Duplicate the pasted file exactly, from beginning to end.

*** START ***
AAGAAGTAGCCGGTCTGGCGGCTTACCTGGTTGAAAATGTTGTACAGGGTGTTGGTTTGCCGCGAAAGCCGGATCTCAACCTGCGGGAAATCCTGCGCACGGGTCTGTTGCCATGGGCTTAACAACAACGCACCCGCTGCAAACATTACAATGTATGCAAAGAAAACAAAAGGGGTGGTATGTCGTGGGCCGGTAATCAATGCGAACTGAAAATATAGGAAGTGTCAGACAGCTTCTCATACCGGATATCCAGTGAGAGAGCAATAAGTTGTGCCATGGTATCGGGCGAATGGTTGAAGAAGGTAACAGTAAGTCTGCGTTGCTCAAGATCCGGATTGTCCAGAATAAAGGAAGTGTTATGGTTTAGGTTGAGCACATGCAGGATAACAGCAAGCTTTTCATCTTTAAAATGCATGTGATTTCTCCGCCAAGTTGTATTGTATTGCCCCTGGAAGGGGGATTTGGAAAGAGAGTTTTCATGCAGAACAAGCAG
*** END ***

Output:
AAGAAGTAGCCGGTCTGGCGGCTTACCTGGTTGAAAATGTTGTACAGGGTGTTGGTTTGCCGCGAAAGCCGGATCTCAACCTGCGGGAAATCCTGCGCACGGGTCTGTTGCCATGGGCTTAACAACAACGCACCCGCTGCAAACATTACAATGTATGCAAAGAAAACAAAAGGGGTGGTATGTCGTGGGCCGGTAATCAATGCGAACTGAAAATATAGGAAGTGTCAGACAGCTTCTCATACCGGATATCCAGTGAGAGAGCAATAAGTTGTGCCATGGTATCGGGCGAATGGTTGAAGAAGGTAACAGTAAGTCTGCGTTGCTCAAGATCCGGATTGTCCAGAATAAAGGAAGTGTTATGGTTTAGGTTGAGCACATGCAGGATAACAGCAAGCTTTTCATCTTTAAAATGCATGTGATTTCTCCGCCAAGTTGTATTGTATTGCCCCTGGAAGGGGGATTTGGAAAGAGAGTTTTCATGCAGAACAAGCAG